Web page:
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GASOLINE SAVING TEST.

American Government Special Collections Reference Desk

GASOLINE SAVING TEST.

The New York Times
December 31, 1922


The common practice of waiting to shift gears on hills until the car has almost come to a stop is one of the causes of waste of small amounts of gasoline.  In ascending a hill don't wait until the last second to shift into a lower gear.  If you do you will not only lose speed and overtax your engine but you will also consume more gasoline.

According to the Bureau of Public Roads these facts were shown by tests conducted by Professor T. R. Agg of Iowa State College in co-operation with the Bureau under the auspices of the National Research Council.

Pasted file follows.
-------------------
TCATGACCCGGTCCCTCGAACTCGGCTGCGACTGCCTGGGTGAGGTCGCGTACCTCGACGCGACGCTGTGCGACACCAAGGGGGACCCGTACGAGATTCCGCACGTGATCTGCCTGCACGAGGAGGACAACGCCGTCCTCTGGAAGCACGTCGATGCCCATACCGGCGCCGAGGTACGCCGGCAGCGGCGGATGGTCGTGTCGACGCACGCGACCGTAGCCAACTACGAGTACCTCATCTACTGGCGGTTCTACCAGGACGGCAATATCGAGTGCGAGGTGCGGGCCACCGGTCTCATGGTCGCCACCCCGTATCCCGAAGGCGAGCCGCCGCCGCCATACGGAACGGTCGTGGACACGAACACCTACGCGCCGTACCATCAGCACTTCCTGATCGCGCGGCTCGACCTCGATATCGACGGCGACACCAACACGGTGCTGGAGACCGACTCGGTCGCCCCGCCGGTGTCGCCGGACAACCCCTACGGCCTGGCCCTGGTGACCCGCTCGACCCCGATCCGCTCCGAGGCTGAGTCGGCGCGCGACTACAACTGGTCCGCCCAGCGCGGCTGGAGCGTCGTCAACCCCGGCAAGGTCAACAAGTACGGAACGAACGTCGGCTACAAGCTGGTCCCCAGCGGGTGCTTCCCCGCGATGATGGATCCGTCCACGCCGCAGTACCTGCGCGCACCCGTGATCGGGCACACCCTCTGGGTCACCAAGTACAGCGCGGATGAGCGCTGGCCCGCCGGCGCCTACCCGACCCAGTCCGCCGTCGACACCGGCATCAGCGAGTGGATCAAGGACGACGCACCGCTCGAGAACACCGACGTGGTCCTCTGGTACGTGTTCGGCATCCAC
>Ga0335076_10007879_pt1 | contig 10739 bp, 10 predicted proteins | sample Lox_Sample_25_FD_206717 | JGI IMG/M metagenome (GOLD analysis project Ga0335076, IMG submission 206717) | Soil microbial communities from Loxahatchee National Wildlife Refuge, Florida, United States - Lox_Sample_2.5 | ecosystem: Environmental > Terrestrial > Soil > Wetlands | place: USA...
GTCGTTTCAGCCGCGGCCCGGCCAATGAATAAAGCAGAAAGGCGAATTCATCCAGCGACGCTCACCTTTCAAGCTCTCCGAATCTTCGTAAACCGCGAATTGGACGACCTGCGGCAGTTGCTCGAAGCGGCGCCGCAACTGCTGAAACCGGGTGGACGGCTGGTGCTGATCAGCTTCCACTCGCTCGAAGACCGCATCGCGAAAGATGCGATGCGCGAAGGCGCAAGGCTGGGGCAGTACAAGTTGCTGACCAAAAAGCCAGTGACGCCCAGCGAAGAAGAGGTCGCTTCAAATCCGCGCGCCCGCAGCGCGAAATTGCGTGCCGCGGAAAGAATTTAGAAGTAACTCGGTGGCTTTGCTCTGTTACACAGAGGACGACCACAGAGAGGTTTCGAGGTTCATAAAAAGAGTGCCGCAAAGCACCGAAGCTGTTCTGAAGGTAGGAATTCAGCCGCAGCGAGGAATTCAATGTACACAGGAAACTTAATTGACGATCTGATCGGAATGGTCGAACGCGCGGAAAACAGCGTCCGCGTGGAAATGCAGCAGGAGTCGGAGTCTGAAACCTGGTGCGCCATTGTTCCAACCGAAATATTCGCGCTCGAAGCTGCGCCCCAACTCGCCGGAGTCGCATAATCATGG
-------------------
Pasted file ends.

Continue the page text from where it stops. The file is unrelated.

The tests were made to discover the effect of various kinds of highway surfacing material and different grades on gasoline consumption.  The conclusion with reference to faulty driving is merely incidental to the tests, but it is one which will mean a small saving to every man who drives a car.

The vehicles were equipped with a device which makes a continuous record of the speed at every instant.

In the test with a four-ton truck on one trip the gears were shifted at a speed of 10 miles an hour and on the other at a speed of 5 miles an hour.  At the higher speed the gasoline consumption was at the rate of 4.2 miles per gallon, and in the other case it was 3.5 miles per gallon.  The tests showed very clearly the economy of the early shift.



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